Essay On Juvenile Custody

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Discussion 1: Legal Rights of Juveniles in Custody
Introduction
Dealing with juvenile offenders presents special problems not faced by the police when they deal with adult offenders. This fact sometimes conflicts with their primary policing mission, which is law enforcement. Beginning the early nineteenth century, juvenile delinquents in the United States were treated the same as adult criminal offenders. When found guilty of offenses they were given punitive sentences analogous to those imposed on adult offenders. The adult criminal code applied to children, and no juvenile court existed. Until the 1960s, juveniles were not protected by the constitution because of the rehabilitative nature of the Juvenile Justice System. It was in that decade
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Once a juvenile has been taken into custody, the child has the same Fourth Amendment rights as an adult to be free from unreasonable searches and seizures. Children in police custody can be detained prior to trial, interrogated, and placed in lineups. However, because of their youth and inexperience, children are afforded more protections than adults. Police must be careful that the juvenile suspect apprehends his legal rights and, if there is some interrogation, they must grant contact to a parent to safeguard the juvenile’s constitutional interest.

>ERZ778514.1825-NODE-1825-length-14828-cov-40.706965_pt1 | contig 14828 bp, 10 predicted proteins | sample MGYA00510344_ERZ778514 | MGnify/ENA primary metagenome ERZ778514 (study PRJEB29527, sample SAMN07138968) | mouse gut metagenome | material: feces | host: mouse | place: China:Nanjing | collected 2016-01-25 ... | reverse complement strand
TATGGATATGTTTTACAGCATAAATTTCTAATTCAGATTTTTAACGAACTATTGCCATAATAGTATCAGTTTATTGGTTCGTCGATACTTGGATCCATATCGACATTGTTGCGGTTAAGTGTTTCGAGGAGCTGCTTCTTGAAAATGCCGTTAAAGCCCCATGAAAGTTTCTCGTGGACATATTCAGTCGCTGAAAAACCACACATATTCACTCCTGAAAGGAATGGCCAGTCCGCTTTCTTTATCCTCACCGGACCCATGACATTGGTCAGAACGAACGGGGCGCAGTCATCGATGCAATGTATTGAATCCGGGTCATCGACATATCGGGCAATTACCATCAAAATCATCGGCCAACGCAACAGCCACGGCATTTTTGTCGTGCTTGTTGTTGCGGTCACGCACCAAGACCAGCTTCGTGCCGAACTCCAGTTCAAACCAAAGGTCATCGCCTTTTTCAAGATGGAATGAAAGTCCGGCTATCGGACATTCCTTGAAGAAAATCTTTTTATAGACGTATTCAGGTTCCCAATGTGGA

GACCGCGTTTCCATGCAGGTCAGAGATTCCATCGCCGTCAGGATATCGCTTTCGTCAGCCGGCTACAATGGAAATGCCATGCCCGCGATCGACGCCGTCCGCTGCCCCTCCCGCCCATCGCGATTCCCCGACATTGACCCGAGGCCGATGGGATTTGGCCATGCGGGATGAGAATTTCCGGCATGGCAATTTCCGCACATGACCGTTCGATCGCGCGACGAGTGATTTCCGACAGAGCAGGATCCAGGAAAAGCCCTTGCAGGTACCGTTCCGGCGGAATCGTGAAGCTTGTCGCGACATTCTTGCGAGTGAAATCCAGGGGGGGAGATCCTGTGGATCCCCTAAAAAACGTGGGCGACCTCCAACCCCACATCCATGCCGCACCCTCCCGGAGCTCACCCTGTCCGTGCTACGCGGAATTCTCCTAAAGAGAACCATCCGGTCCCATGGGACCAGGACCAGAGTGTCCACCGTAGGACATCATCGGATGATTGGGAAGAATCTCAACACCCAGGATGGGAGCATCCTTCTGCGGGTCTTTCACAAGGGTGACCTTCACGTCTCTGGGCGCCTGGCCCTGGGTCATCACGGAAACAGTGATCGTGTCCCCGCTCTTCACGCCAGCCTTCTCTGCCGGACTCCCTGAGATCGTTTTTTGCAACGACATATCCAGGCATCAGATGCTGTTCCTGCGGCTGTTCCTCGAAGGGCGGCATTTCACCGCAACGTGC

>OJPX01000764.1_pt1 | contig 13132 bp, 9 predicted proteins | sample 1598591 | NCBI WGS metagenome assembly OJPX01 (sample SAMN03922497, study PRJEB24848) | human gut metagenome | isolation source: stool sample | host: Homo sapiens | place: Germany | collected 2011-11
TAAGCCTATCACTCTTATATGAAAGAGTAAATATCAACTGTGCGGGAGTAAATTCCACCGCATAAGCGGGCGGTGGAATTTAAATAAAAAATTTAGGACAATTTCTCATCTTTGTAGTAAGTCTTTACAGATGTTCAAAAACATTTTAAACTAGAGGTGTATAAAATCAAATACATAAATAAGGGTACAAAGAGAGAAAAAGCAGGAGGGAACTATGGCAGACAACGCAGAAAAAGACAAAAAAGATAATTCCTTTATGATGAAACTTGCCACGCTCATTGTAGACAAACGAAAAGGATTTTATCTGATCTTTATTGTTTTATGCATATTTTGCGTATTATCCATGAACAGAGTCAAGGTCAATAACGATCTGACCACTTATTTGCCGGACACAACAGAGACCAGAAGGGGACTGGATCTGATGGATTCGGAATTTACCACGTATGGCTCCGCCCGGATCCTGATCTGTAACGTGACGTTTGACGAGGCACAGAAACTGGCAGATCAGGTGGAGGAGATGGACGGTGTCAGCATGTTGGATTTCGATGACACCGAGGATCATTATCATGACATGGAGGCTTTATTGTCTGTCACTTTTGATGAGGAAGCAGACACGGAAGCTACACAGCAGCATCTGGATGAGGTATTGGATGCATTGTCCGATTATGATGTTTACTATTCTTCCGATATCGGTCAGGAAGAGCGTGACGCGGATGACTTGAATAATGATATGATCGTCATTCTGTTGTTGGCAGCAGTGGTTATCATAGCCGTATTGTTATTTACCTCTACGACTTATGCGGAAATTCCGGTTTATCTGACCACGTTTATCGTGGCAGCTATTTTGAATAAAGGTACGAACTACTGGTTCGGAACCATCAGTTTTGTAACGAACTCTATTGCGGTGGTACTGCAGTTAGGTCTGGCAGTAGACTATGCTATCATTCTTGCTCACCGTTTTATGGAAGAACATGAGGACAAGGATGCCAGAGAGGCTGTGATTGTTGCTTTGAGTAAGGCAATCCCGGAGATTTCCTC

While in custody, the juvenile is also protected under the Fifth Amendment. It states that any person charged with a crime is protected against self-incrimination. Thus, a person is not required to answer any questions that can be used against him or her in court. For most of the 19th century, children were not protected by this amendment this was because rehabilitation was the goal of the Juvenile Justice System, not punishment. Police often questioned juveniles without their parents or even an attorney present. Any incriminating statements arising from such custodial interrogation could be used at trial. However in 1966, a landmark case, Miranda v. Arizona, the Supreme Court placed constitutional limitations on police interrogation procedure used with offenders. The comparable landmark case with regard to juvenile offenders proceeding was In re Gault in 1967. In the past, police often

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